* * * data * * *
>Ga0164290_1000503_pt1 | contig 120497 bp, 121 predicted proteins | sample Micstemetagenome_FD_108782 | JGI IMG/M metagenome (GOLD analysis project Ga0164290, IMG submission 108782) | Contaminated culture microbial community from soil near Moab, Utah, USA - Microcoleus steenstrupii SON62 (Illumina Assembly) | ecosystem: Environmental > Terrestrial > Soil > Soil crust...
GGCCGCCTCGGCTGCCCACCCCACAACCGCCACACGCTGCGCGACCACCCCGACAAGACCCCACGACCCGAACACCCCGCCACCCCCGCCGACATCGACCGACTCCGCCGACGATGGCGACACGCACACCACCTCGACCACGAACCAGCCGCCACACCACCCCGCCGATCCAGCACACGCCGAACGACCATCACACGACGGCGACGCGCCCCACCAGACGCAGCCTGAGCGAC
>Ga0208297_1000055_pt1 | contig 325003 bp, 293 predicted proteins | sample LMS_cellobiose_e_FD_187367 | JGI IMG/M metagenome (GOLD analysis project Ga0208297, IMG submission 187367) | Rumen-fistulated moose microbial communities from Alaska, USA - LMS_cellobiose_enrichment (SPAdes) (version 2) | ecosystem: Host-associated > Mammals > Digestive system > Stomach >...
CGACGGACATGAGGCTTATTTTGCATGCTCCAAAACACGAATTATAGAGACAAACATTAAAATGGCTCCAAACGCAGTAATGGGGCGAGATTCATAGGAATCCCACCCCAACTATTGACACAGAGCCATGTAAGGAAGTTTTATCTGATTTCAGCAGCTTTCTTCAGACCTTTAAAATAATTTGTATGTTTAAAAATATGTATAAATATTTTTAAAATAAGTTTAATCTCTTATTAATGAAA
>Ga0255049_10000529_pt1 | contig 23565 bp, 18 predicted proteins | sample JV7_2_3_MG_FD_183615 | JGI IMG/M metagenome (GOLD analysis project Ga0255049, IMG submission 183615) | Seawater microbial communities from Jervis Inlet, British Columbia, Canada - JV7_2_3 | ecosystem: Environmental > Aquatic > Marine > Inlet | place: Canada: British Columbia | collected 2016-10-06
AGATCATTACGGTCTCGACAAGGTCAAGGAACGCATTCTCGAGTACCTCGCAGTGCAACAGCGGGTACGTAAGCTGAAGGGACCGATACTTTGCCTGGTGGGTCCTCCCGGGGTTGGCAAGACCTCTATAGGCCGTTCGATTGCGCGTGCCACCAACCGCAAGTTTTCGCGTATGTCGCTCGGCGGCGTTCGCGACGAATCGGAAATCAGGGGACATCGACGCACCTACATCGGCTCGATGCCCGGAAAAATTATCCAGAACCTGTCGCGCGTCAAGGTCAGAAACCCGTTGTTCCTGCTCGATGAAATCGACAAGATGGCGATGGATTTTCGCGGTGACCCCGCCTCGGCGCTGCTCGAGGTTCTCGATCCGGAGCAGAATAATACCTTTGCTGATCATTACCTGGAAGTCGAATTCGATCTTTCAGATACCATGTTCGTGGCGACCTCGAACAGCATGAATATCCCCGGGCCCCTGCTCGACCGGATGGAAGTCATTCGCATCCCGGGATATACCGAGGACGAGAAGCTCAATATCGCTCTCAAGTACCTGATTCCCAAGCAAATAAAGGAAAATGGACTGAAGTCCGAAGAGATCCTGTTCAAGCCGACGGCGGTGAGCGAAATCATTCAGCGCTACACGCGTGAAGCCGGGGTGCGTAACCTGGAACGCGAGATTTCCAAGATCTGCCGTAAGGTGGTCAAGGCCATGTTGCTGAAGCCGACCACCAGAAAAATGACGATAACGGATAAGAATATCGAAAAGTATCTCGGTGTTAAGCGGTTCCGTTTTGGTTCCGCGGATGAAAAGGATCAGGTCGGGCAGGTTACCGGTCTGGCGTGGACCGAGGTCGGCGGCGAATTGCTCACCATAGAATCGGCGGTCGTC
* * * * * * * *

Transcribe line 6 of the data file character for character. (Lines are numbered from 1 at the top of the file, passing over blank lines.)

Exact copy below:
AGATCATTACGGTCTCGACAAGGTCAAGGAACGCATTCTCGAGTACCTCGCAGTGCAACAGCGGGTACGTAAGCTGAAGGGACCGATACTTTGCCTGGTGGGTCCTCCCGGGGTTGGCAAGACCTCTATAGGCCGTTCGATTGCGCGTGCCACCAACCGCAAGTTTTCGCGTATGTCGCTCGGCGGCGTTCGCGACGAATCGGAAATCAGGGGACATCGACGCACCTACATCGGCTCGATGCCCGGAAAAATTATCCAGAACCTGTCGCGCGTCAAGGTCAGAAACCCGTTGTTCCTGCTCGATGAAATCGACAAGATGGCGATGGATTTTCGCGGTGACCCCGCCTCGGCGCTGCTCGAGGTTCTCGATCCGGAGCAGAATAATACCTTTGCTGATCATTACCTGGAAGTCGAATTCGATCTTTCAGATACCATGTTCGTGGCGACCTCGAACAGCATGAATATCCCCGGGCCCCTGCTCGACCGGATGGAAGTCATTCGCATCCCGGGATATACCGAGGACGAGAAGCTCAATATCGCTCTCAAGTACCTGATTCCCAAGCAAATAAAGGAAAATGGACTGAAGTCCGAAGAGATCCTGTTCAAGCCGACGGCGGTGAGCGAAATCATTCAGCGCTACACGCGTGAAGCCGGGGTGCGTAACCTGGAACGCGAGATTTCCAAGATCTGCCGTAAGGTGGTCAAGGCCATGTTGCTGAAGCCGACCACCAGAAAAATGACGATAACGGATAAGAATATCGAAAAGTATCTCGGTGTTAAGCGGTTCCGTTTTGGTTCCGCGGATGAAAAGGATCAGGTCGGGCAGGTTACCGGTCTGGCGTGGACCGAGGTCGGCGGCGAATTGCTCACCATAGAATCGGCGGTCGTC